Removing those obstacles gives future authors more motivation to put pen to paper (or fingers to keyboard), enjoy the creative process, and share thoughts and ideas.  Once you have completed a first draft, ask family and friends to proofread it.  When it’s ready for printing, find a resource such as InstantPublisher.com.  They have book templates for any size document, pre-designed covers, and you can order as few as 25 copies … which can mean you won’t have to dip into savings, or clear out the garage to store a bunch of book inventory.

Many people still prefer a hard copy book to read, but the trend towards more online reading is well underway.  That’s good for future authors because it means they don’t have to print copies, keep an inventory, or mail them out.  eBooks are available for download on sites such as Amazon.comBarnes and Noble and more.  It can be as simple as converting your book to a pdf and uploading it to the site you select.

Generally speaking, first books are like other things in life, they come with a few mistakes and lessons learned.  Yet, with time and practice, a writing style, an ideal audience, and best method to deliver your stories will emerge; although you’ll never get there without that first word, first sentence, and first chapter.  So don’t sweat all the stuff that can bog down the process.  Let technology and a fresh mindset empower you to get started today.

Goal 3:  Hike The Appalachian Trail

If I had a nickel for every new or soon-to-be retiree who expressed an interest in hiking the Appalachian Trail, I would be sipping an umbrella drink in Fiji while dictating this story to my personal assistant.   This hiking adventure is a common retirement desire, particularly for men interested in getting back to settler roots; yet, too often it ends up a goal bigger than a pair of hiking boots.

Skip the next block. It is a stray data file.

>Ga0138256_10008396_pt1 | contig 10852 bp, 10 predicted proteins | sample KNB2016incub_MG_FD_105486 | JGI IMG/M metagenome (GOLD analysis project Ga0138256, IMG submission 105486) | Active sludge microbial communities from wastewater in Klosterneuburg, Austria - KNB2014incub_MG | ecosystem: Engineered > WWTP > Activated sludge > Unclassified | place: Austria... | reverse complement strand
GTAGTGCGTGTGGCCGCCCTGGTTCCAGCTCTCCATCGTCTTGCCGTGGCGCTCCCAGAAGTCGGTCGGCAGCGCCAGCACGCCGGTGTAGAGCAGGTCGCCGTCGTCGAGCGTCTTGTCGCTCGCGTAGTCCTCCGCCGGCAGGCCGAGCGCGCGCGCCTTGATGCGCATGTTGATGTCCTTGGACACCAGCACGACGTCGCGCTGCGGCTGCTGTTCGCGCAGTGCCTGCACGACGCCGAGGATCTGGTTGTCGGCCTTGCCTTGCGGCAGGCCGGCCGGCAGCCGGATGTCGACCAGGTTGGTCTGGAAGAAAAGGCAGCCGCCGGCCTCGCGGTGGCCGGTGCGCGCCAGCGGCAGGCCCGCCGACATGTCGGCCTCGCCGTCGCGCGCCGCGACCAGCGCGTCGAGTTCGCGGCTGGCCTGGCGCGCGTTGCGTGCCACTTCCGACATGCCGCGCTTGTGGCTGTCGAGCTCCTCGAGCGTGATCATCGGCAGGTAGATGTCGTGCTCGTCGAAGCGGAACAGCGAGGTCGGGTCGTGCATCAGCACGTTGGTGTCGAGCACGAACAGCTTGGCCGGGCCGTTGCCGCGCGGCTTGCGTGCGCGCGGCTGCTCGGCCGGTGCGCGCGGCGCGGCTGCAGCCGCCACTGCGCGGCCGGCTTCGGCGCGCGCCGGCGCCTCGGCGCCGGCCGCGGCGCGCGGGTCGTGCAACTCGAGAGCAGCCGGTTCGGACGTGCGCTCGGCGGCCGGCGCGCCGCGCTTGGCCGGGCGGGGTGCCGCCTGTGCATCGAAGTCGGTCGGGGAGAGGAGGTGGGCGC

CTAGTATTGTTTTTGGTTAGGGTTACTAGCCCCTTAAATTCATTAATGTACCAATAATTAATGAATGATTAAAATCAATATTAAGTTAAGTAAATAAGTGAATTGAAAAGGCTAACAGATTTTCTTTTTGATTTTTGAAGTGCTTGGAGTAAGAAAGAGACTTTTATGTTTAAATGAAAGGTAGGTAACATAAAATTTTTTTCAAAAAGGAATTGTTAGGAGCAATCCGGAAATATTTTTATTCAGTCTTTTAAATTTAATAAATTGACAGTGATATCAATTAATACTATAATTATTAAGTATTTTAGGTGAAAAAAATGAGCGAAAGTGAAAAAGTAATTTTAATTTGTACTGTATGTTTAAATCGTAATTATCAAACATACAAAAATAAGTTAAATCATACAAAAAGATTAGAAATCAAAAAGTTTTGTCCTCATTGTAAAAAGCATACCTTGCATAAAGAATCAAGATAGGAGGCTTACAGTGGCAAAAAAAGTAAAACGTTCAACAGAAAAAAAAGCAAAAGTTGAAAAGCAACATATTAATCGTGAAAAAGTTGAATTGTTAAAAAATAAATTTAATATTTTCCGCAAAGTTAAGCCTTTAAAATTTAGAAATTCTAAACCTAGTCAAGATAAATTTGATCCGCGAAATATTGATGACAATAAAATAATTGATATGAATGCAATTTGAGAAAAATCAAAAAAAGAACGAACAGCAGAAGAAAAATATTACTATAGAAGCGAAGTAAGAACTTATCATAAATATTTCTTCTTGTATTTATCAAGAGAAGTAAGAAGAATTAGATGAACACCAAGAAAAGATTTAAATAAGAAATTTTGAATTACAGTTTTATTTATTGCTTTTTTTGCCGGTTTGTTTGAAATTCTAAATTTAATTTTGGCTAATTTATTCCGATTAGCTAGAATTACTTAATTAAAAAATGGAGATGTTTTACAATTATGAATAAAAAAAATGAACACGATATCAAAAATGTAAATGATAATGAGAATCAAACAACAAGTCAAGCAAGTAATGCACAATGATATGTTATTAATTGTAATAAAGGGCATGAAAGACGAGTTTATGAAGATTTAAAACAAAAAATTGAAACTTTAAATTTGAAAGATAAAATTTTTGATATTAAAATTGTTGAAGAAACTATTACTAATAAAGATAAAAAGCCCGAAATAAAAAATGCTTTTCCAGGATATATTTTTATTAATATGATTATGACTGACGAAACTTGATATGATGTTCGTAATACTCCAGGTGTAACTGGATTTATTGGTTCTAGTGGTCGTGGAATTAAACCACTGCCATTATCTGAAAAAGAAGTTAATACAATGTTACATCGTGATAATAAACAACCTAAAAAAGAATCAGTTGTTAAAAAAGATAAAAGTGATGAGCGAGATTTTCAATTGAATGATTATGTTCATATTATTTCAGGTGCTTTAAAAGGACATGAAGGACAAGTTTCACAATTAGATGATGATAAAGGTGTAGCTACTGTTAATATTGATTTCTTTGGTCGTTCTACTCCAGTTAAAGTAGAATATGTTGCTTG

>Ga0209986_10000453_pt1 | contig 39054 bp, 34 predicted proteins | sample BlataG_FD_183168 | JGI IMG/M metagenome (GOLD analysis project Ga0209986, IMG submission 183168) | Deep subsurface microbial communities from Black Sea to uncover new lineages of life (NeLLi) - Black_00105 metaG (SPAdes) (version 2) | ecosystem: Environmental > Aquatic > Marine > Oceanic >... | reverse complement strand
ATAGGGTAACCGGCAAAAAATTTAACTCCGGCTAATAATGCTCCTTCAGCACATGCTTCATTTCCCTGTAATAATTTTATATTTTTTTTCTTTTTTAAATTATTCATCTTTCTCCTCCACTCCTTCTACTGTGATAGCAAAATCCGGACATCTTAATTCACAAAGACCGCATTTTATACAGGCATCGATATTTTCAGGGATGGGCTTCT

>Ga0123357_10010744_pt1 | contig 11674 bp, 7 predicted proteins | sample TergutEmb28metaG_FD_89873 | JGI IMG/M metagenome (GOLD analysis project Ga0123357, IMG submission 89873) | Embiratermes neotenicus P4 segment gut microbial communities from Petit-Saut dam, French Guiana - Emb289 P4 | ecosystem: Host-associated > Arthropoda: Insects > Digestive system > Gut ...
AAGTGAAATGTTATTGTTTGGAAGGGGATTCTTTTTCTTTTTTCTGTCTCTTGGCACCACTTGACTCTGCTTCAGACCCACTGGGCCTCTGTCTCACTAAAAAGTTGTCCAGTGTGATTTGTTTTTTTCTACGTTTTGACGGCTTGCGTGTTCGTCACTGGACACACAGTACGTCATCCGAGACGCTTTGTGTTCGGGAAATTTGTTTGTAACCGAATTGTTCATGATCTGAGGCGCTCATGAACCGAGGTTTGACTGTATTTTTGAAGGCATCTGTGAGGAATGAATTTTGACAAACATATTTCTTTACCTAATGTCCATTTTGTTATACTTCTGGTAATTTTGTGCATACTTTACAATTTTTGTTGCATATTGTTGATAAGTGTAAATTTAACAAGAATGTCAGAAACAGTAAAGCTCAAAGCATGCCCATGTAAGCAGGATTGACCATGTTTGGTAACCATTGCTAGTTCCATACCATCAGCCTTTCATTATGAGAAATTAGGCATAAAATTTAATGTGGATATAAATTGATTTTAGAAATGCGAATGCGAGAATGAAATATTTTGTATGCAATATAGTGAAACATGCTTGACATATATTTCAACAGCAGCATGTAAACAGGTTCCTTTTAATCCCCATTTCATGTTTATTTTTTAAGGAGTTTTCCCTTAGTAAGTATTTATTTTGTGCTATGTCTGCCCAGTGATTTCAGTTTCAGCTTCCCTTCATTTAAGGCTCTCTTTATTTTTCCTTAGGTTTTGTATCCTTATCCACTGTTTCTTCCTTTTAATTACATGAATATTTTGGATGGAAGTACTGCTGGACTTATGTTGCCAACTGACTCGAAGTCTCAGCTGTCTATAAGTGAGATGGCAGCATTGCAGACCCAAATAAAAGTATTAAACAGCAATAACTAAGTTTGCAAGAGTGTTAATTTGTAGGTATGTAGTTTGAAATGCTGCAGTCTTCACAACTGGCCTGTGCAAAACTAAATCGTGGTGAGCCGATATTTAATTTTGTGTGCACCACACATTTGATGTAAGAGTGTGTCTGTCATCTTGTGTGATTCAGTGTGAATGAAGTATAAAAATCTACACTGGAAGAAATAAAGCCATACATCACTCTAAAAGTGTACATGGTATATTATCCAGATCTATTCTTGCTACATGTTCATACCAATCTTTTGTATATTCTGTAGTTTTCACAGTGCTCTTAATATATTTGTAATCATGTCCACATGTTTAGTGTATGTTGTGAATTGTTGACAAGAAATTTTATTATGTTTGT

This is a pretty rigorous undertaking but, once again, common misunderstandings and lack of creativity tend to get in the way of execution.  The knowledge that this trek can take five to seven months; that trails can be overcrowded; and that feelings of being disconnected from civilization for months at a time are a few of the top concerns that can be overcome with a little out-of-the-box thinking and research.

Most concerns are addressed well by the non-profit Appalachian conservancy, which puts fears regarding time, health, and costs to rest with strategies like flip-flopping the hike… a creative approach to the hike which suggests starting in the middle and working your way back to the start, and then returning later to hike in the opposite direction.  It makes the terrain more palatable, reduces crowds and spreads the time.

Of course you still have to do the actual hiking but, as with other goals, removing the mental blocks and obstacles lead to planning and the attempt.  And that’s what important; putting your best foot forward in retirement as a means of staying mentally, physically, and financially active.

Retirement doesn’t come with a voucher that says you get 20, 30, or 40 years to do whatever you want, when you want.  It can, and often does, change in a moment, making it important to eliminate excuses and maximize the opportunities you have today.    The longer you put off striving toward goals, the more distant they seem and the more difficult they are to accomplish.  Therefore, put pen to paper today.  Whether it’s for a book, a hike, or a new retirement savings approach, start creating your no-regrets retirement plan now.